On Saturday, the presidents of Azerbaijan, Georgia, Romania, and Hungary inked a deal to build a cable beneath the Black Sea to transport green Azeri energy from proposed Caspian Sea windfarms to Europe.
Azerbaijan and Romania will be connected by a 1,100 km (685 miles), 1,000 MW cable as part of a broader European Union attempt to diversify energy supplies away from Russia in the midst of the Ukraine War.
The European Commission has set up 2.3 billion euros ($2.4 billion) to finance the development of the cable, which will be the longest of its kind in the world, and Azerbaijan is asking partners to build the turbines, according to the Hungarian Foreign Minister Peter Szijjarto.
He stated that the cable project’s feasibility study would be finished by the end of 2023, after which construction would take three to four years. At the same summit, Azerbaijan also announced plans to modestly expand its natural gas exports to Europe in order to supplement the continent’s declining Russian energy supply.
“Given the current security context highlighted by the military aggression against Ukraine, we need to collaborate better and show greater unity to alleviate mutual concerns,” said Romanian President Klaus Iohannis addressing the gathering.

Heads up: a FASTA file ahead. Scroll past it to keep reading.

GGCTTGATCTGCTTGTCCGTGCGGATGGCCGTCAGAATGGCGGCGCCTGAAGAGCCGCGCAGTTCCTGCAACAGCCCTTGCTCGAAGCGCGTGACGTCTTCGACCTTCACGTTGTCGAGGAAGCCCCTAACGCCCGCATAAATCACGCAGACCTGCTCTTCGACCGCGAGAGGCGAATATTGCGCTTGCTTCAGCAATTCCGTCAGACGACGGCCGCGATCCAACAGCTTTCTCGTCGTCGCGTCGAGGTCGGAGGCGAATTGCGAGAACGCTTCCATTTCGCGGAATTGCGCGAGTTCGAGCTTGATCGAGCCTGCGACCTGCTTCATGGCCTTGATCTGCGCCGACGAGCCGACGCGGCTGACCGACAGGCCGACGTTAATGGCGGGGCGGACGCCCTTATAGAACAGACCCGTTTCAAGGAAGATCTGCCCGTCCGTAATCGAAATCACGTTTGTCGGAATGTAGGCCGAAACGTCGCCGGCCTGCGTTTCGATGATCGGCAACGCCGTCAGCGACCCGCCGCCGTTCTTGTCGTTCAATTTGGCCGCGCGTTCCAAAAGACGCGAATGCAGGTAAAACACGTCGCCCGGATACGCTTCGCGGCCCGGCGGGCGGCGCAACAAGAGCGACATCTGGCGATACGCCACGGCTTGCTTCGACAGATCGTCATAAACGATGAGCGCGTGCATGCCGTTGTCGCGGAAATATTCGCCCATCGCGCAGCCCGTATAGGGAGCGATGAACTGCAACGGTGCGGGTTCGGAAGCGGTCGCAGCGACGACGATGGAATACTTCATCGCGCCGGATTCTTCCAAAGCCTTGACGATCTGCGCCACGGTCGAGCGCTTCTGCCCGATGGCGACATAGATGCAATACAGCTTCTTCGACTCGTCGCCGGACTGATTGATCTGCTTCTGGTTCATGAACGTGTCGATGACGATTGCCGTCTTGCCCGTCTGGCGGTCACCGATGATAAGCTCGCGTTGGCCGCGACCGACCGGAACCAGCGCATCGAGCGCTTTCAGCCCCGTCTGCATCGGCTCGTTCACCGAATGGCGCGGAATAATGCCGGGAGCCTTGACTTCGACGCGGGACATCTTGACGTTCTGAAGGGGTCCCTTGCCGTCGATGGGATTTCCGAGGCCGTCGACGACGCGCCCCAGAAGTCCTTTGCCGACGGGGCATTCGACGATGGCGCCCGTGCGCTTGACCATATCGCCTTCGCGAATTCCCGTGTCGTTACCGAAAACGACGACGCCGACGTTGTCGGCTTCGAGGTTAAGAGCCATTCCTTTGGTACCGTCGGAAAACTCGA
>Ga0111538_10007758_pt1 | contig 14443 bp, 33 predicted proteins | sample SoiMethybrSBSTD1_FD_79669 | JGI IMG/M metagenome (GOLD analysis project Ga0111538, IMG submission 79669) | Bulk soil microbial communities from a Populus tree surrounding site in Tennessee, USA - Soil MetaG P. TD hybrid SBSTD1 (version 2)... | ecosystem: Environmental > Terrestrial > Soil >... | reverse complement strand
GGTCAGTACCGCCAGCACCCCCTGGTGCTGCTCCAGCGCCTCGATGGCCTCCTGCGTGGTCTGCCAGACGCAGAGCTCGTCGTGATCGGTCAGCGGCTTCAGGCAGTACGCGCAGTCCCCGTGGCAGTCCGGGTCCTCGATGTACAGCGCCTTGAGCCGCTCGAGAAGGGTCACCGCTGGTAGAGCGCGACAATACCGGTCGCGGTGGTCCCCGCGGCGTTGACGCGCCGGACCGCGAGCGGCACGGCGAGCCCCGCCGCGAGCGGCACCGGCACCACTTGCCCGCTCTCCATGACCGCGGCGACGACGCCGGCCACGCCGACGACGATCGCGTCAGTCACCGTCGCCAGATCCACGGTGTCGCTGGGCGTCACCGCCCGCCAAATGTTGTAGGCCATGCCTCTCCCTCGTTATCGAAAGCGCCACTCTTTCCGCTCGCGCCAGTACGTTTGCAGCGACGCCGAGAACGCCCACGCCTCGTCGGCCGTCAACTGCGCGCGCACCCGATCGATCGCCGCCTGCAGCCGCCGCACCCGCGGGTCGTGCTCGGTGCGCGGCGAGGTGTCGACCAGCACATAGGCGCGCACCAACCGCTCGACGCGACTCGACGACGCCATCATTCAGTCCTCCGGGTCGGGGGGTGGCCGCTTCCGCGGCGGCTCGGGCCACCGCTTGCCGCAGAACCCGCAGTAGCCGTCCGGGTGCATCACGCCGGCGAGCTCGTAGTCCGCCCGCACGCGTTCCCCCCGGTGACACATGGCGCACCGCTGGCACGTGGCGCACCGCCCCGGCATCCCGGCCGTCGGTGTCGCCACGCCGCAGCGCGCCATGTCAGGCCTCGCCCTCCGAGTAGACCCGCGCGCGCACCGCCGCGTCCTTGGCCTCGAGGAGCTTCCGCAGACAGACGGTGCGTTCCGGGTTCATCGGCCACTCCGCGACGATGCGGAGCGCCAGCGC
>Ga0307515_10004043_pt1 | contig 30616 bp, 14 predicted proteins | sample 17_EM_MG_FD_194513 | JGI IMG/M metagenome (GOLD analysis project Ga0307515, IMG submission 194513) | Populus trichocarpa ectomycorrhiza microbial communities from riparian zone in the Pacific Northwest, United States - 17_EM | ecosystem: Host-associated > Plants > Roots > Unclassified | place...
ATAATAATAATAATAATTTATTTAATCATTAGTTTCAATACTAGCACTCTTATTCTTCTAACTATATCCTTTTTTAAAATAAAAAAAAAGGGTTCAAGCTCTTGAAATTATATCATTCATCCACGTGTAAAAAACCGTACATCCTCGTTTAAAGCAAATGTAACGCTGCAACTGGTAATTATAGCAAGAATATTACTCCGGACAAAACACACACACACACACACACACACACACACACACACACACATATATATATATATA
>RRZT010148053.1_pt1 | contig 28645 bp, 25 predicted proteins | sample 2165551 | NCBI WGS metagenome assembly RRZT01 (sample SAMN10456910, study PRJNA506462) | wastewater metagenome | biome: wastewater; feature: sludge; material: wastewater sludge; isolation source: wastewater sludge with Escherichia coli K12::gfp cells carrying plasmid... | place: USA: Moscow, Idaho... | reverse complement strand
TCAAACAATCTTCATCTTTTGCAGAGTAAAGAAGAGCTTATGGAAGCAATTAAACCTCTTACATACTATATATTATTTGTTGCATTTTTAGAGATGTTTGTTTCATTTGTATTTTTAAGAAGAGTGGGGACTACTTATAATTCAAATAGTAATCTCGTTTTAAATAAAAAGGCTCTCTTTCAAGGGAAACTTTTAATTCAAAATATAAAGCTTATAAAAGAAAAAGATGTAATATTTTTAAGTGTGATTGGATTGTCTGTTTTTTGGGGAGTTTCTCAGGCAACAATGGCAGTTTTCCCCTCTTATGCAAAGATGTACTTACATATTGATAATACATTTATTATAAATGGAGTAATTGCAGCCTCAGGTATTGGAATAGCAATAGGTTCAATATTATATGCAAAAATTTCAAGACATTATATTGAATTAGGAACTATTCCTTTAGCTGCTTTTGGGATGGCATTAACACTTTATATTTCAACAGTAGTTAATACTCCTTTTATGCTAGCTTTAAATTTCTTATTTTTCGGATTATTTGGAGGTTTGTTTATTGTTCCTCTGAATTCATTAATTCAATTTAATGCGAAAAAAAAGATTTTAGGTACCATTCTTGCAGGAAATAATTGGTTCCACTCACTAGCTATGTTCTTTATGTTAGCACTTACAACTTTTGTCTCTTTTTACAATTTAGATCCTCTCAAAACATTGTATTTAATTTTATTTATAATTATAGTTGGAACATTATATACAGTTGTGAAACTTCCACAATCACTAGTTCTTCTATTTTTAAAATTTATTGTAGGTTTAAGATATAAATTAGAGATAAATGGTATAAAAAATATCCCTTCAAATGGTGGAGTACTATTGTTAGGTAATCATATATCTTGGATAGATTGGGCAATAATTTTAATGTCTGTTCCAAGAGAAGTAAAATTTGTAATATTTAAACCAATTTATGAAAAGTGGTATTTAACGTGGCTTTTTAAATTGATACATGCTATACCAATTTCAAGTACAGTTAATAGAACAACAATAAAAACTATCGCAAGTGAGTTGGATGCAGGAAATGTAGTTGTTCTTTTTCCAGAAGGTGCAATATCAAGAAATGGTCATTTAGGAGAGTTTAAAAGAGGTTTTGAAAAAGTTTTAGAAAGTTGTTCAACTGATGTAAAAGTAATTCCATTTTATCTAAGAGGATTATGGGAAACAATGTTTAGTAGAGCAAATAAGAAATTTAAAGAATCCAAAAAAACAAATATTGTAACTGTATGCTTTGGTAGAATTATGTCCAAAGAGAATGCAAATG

At the conference, which was also attended by Ursula von der Leyen, president of the European Commission, Iohannis stated that “our energy cooperation… will increase our energy resilience and ensure diversity of supply and transit routes.”
According to Von der Leyen, the EU’s plan to diversify away from Russian fossil resources and toward what she called “reliable energy partners” is effective. According to her, the EU was prepared to fund the project financially awaiting the findings of the feasibility study.
“We definitely need improved power linkages if we want to include a rising portion of renewable energy. The Black Sea energy cable linking Romania, Georgia, and Azerbaijan is crucial for this reason, according to von der Leyen. According to Von der Leyen, the Black Sea cable has the potential to make Georgia an energy center and connect it into the EU’s internal power market. It may also assist Ukraine to begin to restore its energy infrastructure and support that nation’s rehabilitation.